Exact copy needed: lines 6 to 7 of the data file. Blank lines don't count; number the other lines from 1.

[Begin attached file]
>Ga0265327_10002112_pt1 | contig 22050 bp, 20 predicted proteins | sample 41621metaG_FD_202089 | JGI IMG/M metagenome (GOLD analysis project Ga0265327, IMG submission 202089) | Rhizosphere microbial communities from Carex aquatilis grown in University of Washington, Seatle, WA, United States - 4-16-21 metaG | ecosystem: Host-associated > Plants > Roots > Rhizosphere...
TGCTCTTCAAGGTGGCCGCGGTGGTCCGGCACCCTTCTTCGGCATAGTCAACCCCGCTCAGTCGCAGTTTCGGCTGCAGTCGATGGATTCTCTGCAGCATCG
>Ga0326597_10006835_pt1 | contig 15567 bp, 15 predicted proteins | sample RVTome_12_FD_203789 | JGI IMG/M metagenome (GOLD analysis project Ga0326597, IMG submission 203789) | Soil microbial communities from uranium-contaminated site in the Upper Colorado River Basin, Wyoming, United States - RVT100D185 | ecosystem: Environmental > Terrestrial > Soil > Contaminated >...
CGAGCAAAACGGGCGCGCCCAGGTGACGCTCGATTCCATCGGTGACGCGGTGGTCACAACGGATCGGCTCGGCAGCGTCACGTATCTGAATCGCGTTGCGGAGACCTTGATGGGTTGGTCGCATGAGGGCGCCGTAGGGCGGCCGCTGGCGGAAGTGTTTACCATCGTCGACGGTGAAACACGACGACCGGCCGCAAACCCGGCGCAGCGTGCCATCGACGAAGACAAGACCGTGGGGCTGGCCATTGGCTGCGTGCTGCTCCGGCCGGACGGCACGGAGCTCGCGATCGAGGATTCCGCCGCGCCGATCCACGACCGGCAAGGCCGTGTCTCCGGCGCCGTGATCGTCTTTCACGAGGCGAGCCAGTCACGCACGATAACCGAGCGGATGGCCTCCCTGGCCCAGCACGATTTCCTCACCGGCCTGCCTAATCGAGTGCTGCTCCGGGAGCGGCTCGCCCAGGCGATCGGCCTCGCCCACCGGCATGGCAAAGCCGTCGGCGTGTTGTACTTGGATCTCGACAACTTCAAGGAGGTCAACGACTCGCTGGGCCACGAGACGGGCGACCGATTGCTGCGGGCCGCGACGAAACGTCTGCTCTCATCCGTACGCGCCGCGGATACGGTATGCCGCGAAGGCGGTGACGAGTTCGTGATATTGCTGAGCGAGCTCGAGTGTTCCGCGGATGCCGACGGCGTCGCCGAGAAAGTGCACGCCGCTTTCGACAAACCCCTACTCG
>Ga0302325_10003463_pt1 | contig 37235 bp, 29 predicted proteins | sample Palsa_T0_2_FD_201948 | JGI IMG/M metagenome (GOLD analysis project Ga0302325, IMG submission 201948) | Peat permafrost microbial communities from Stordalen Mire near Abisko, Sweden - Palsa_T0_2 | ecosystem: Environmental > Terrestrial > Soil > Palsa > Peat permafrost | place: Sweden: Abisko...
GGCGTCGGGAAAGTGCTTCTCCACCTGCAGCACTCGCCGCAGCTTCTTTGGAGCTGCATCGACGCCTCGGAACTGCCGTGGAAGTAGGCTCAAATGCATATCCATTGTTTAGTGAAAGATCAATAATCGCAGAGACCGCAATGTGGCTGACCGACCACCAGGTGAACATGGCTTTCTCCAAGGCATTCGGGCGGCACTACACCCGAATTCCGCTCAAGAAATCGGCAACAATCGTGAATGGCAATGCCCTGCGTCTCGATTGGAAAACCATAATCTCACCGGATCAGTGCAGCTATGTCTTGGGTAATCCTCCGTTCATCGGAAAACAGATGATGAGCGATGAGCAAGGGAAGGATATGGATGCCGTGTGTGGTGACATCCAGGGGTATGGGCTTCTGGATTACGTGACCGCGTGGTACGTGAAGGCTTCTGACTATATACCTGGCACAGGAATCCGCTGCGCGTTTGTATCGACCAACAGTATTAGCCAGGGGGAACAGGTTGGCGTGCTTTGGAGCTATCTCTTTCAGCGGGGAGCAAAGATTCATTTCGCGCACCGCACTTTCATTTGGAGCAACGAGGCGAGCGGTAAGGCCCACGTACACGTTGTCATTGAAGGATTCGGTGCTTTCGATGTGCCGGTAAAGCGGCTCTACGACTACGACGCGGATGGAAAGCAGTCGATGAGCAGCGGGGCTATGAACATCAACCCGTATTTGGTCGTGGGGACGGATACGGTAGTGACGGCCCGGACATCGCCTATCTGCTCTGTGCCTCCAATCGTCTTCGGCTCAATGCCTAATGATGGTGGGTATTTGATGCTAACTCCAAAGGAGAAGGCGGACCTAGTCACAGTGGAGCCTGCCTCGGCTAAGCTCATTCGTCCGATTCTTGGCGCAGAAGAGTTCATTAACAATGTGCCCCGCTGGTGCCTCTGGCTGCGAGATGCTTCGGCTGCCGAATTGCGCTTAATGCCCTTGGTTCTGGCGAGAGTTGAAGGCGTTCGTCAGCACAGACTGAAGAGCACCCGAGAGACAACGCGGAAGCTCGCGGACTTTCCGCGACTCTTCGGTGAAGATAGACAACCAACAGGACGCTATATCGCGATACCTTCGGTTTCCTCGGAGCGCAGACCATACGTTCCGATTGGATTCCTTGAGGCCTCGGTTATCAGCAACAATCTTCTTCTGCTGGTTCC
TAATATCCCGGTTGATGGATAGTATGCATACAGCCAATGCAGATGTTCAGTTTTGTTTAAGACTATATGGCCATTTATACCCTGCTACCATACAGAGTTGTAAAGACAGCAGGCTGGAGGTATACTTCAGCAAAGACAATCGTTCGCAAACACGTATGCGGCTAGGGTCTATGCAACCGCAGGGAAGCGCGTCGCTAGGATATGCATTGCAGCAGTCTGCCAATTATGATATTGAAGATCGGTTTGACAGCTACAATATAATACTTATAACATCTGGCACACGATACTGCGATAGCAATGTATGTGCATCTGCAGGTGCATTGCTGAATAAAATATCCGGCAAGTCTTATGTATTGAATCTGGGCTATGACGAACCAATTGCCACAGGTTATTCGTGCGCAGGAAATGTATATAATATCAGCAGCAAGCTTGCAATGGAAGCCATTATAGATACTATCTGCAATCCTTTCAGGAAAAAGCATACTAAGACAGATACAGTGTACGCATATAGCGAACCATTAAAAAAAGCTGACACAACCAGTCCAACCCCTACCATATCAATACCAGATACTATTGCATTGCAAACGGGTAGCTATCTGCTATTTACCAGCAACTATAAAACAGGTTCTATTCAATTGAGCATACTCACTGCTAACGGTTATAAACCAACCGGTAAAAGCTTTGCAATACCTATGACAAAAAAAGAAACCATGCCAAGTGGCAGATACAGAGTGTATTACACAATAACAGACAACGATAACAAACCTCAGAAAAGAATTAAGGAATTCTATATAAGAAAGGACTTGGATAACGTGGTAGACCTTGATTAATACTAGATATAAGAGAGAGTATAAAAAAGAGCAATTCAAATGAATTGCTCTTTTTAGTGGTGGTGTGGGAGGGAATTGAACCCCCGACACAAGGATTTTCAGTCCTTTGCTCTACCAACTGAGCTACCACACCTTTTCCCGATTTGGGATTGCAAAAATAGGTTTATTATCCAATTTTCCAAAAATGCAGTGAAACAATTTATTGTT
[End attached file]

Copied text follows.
GGCGTCGGGAAAGTGCTTCTCCACCTGCAGCACTCGCCGCAGCTTCTTTGGAGCTGCATCGACGCCTCGGAACTGCCGTGGAAGTAGGCTCAAATGCATATCCATTGTTTAGTGAAAGATCAATAATCGCAGAGACCGCAATGTGGCTGACCGACCACCAGGTGAACATGGCTTTCTCCAAGGCATTCGGGCGGCACTACACCCGAATTCCGCTCAAGAAATCGGCAACAATCGTGAATGGCAATGCCCTGCGTCTCGATTGGAAAACCATAATCTCACCGGATCAGTGCAGCTATGTCTTGGGTAATCCTCCGTTCATCGGAAAACAGATGATGAGCGATGAGCAAGGGAAGGATATGGATGCCGTGTGTGGTGACATCCAGGGGTATGGGCTTCTGGATTACGTGACCGCGTGGTACGTGAAGGCTTCTGACTATATACCTGGCACAGGAATCCGCTGCGCGTTTGTATCGACCAACAGTATTAGCCAGGGGGAACAGGTTGGCGTGCTTTGGAGCTATCTCTTTCAGCGGGGAGCAAAGATTCATTTCGCGCACCGCACTTTCATTTGGAGCAACGAGGCGAGCGGTAAGGCCCACGTACACGTTGTCATTGAAGGATTCGGTGCTTTCGATGTGCCGGTAAAGCGGCTCTACGACTACGACGCGGATGGAAAGCAGTCGATGAGCAGCGGGGCTATGAACATCAACCCGTATTTGGTCGTGGGGACGGATACGGTAGTGACGGCCCGGACATCGCCTATCTGCTCTGTGCCTCCAATCGTCTTCGGCTCAATGCCTAATGATGGTGGGTATTTGATGCTAACTCCAAAGGAGAAGGCGGACCTAGTCACAGTGGAGCCTGCCTCGGCTAAGCTCATTCGTCCGATTCTTGGCGCAGAAGAGTTCATTAACAATGTGCCCCGCTGGTGCCTCTGGCTGCGAGATGCTTCGGCTGCCGAATTGCGCTTAATGCCCTTGGTTCTGGCGAGAGTTGAAGGCGTTCGTCAGCACAGACTGAAGAGCACCCGAGAGACAACGCGGAAGCTCGCGGACTTTCCGCGACTCTTCGGTGAAGATAGACAACCAACAGGACGCTATATCGCGATACCTTCGGTTTCCTCGGAGCGCAGACCATACGTTCCGATTGGATTCCTTGAGGCCTCGGTTATCAGCAACAATCTTCTTCTGCTGGTTCC
TAATATCCCGGTTGATGGATAGTATGCATACAGCCAATGCAGATGTTCAGTTTTGTTTAAGACTATATGGCCATTTATACCCTGCTACCATACAGAGTTGTAAAGACAGCAGGCTGGAGGTATACTTCAGCAAAGACAATCGTTCGCAAACACGTATGCGGCTAGGGTCTATGCAACCGCAGGGAAGCGCGTCGCTAGGATATGCATTGCAGCAGTCTGCCAATTATGATATTGAAGATCGGTTTGACAGCTACAATATAATACTTATAACATCTGGCACACGATACTGCGATAGCAATGTATGTGCATCTGCAGGTGCATTGCTGAATAAAATATCCGGCAAGTCTTATGTATTGAATCTGGGCTATGACGAACCAATTGCCACAGGTTATTCGTGCGCAGGAAATGTATATAATATCAGCAGCAAGCTTGCAATGGAAGCCATTATAGATACTATCTGCAATCCTTTCAGGAAAAAGCATACTAAGACAGATACAGTGTACGCATATAGCGAACCATTAAAAAAAGCTGACACAACCAGTCCAACCCCTACCATATCAATACCAGATACTATTGCATTGCAAACGGGTAGCTATCTGCTATTTACCAGCAACTATAAAACAGGTTCTATTCAATTGAGCATACTCACTGCTAACGGTTATAAACCAACCGGTAAAAGCTTTGCAATACCTATGACAAAAAAAGAAACCATGCCAAGTGGCAGATACAGAGTGTATTACACAATAACAGACAACGATAACAAACCTCAGAAAAGAATTAAGGAATTCTATATAAGAAAGGACTTGGATAACGTGGTAGACCTTGATTAATACTAGATATAAGAGAGAGTATAAAAAAGAGCAATTCAAATGAATTGCTCTTTTTAGTGGTGGTGTGGGAGGGAATTGAACCCCCGACACAAGGATTTTCAGTCCTTTGCTCTACCAACTGAGCTACCACACCTTTTCCCGATTTGGGATTGCAAAAATAGGTTTATTATCCAATTTTCCAAAAATGCAGTGAAACAATTTATTGTT